Margaret Place was once a little boy's aquatic wonderland, many years ago.
Correspondingly, for the homeowners on the Griffith Coulee curve and much of Lake Charles, it was a post-torrential, insidious nightmare.
In May, 1953, I was seven years old and in Miss Fern Hebert's class at Fourth Ward School. My parents had purchased 109 Pithon St., in December, 1952.
On about May 21, 1953, the areas north of Calcasieu Parish were inundated with heavy, tropical rains. By comparison, Lake Charles had some rain but only light showers.
My parents left Lake Charles on about that date to cruise to Galveston with three other couples, leaving my siblings John, Nancy and myself with our trusted nanny, Vine.
But, as the late comedian Richard Pryor once said, "All that water gotta go somewhere."
Where all that water went was into the Calcasieu River, east and west fork, slamming out of the river's banks in a maelstrom of millions of gallons of water roaring downstream.
The water hit first at the area around Old Town Bay when the first warnings were sounded. It surged south and overran Kayouchee Coulee and began descending on the Chennault Air Base, at the time a key Strategic Air Command facility, bustling with B-29s fresh from the Korean War.
There was no warning! Lake Charles rose to record heights and the Griffith Coulee went well out of its narrow banks. It crested onto Pithon, Harrison and Grove streets and into people's homes, accompanied by a small ocean of filthy residue.
The Morrow's newly-constructed home (now Bordelon) was the first victim with at last five feet of water throughout. Hightman Knapp (108 Pithon, now Todd) had recently completed their home and Hightman decided to fight.
A contractor, he and his crew built a sandbag seawall around the home and ran pumps around the clock. Across the street, Arthur Shepherd (117 Pithon) decided to fight also. He and much of the Lake Charles High football team built another sandbag barricade in an effort to save his five-year-old home.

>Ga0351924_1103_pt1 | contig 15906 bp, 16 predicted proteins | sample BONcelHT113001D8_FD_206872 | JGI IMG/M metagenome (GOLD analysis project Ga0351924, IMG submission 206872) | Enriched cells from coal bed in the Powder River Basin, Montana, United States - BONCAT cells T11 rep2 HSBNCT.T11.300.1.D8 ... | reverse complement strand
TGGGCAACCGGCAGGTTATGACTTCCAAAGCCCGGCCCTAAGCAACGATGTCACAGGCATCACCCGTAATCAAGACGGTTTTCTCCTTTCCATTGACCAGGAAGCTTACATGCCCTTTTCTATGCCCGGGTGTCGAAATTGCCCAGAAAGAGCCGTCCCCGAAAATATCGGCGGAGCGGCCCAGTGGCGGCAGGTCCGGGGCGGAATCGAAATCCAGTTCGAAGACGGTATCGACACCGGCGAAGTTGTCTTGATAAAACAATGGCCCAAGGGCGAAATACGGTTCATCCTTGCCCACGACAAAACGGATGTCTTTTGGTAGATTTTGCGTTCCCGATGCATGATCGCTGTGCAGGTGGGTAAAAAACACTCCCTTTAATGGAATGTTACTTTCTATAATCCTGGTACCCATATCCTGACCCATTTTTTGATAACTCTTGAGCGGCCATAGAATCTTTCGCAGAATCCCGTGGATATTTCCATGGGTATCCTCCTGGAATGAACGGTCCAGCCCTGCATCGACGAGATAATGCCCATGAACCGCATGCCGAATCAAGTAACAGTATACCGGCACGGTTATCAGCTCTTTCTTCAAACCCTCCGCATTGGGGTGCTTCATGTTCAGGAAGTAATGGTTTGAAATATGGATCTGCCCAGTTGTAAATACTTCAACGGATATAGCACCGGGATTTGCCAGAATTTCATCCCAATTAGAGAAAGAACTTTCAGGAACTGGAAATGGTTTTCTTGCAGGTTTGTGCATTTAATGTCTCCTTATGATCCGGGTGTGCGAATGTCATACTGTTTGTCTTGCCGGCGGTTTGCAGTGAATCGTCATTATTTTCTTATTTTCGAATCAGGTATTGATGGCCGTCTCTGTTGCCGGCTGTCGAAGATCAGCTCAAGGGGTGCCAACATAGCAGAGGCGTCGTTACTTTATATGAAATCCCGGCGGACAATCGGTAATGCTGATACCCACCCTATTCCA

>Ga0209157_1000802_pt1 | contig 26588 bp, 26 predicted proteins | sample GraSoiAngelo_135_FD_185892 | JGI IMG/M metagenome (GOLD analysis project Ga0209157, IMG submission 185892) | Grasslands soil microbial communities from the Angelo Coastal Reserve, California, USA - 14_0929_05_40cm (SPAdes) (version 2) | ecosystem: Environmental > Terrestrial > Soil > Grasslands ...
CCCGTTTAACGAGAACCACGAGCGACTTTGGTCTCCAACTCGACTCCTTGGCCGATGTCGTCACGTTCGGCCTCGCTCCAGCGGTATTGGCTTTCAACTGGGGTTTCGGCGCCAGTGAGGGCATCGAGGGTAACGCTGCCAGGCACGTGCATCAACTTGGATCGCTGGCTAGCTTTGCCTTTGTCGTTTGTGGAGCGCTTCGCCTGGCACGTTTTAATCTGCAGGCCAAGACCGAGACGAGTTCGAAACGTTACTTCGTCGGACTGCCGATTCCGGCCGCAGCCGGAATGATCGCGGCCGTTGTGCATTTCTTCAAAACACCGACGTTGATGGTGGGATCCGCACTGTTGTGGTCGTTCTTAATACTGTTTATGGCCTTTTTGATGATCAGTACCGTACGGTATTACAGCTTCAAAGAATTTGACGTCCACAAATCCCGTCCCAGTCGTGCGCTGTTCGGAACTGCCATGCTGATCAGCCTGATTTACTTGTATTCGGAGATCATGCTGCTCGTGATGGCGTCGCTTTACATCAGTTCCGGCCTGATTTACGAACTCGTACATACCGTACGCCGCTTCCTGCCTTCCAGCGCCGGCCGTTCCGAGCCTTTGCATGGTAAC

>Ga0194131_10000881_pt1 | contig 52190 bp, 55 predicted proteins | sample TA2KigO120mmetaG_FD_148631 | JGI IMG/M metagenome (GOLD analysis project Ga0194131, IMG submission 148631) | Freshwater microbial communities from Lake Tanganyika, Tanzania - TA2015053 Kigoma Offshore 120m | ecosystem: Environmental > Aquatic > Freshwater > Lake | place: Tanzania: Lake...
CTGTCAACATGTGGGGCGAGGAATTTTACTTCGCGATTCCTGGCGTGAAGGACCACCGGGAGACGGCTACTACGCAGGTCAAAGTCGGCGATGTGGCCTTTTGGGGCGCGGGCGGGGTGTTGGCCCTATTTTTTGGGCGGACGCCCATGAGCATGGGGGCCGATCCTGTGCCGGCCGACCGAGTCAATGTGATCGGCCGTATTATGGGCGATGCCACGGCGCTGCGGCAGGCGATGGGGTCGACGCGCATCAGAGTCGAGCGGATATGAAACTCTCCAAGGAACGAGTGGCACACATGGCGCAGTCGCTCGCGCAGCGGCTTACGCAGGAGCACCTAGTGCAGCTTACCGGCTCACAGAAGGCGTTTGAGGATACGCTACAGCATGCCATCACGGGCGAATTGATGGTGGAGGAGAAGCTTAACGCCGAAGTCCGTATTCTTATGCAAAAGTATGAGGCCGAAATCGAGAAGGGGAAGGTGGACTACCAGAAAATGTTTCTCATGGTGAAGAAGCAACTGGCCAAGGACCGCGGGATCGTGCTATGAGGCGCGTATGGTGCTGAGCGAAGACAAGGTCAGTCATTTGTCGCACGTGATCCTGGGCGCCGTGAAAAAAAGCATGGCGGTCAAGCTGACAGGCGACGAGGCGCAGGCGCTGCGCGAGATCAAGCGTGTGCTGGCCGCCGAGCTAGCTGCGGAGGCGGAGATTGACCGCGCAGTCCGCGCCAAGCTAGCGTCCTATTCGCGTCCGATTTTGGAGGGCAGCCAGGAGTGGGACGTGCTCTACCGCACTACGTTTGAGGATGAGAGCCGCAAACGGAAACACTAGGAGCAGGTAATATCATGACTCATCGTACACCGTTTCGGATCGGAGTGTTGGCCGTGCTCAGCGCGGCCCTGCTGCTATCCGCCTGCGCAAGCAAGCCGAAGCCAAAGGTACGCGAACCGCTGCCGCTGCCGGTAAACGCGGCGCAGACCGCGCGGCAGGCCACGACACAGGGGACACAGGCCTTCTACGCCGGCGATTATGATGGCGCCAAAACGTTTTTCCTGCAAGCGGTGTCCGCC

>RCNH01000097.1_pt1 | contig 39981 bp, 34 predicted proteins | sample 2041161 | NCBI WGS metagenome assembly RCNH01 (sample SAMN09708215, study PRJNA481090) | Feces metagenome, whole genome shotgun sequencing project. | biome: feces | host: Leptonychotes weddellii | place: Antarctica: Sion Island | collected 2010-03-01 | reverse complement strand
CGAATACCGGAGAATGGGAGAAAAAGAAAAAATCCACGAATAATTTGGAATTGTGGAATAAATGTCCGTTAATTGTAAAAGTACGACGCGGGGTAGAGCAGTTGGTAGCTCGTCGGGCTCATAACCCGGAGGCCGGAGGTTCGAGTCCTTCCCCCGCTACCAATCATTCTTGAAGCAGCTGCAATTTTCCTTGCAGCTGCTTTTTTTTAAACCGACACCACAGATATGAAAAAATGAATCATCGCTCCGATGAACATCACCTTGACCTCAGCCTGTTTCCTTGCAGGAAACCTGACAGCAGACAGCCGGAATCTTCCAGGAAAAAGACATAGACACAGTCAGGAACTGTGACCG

Nancy Shepherd Draughn remembers the imbroglio well. "I was in the ninth grade at Lake Charles High and there were all these football players around our house filling and stacking the sandbags. We stayed in the house and listened on the car radio. But we never got any water in our home," said Draughn recently.
Not everyone was so lucky. Fifteen thousand people were homeless and began evacuating all of East Lake Charles. The American Press reported that people were being saved from their homes by motor boats and there is a picture from those editions of boats running down Broad Street.
Sue Cagle Shearman, my wife, remembers being rescued from their Tenth St. home by boat and taken to her aunt's house.
An airman, who unfortunately could not swim, was drowned on the runway at Chennault. That fatality was not lost on the base commander but more on that later.
As for me, I was a free agent, at home, no school, no parents and with the Calcasieu River lapping and finally cresting - at the top of our driveway. In the confusion, Hal Morrow, also a freshman at Lake Charles High, left his canoe with me for safekeeping.
For the days until my parents came home and stopped all the excitement, I would bring sandwiches and drinks to the men at the Knapp's house, dodging very agitated water moccasins. I could go into the Morrow's house by canoe and made several trips, my slight size was an advantage trying to rescue anything of value inside.
The Red Cross set up a field unit in our garage because of the threat of meningitis and typhoid, particularly from the leeches who roamed the high ground on anything that could float. I thought it was terrific! It was kind of like being Ben in Treasure Island. I knew there was danger inherent but it was all so exciting, I didn't care.
The water began receding very slowly and when my father got home, the canoe got tied to a tree where it stayed.
The Chennault commander told the Lake Charles leadership that unless the city built flood prevention facilities on the Calcasieu, that he would urge the Air Force to close Chennault.
That bond issue passed on the second try and those huge pumps at Kayouchee Coulee on the south side of I-10 are the results of that flood.
I didn't catch typhoid or meningitis, I DID have to get a damn shot (Dr. Conway MaGee insisted) and I loved being around all those football players who thought I was keen for a kid.
That's a Margaret Place memory, one which, unfortunately was repeated again in the hurricanes.My family kept 109 Pithon for nearly 47 years and that home never flooded.
What a wonderful place to live!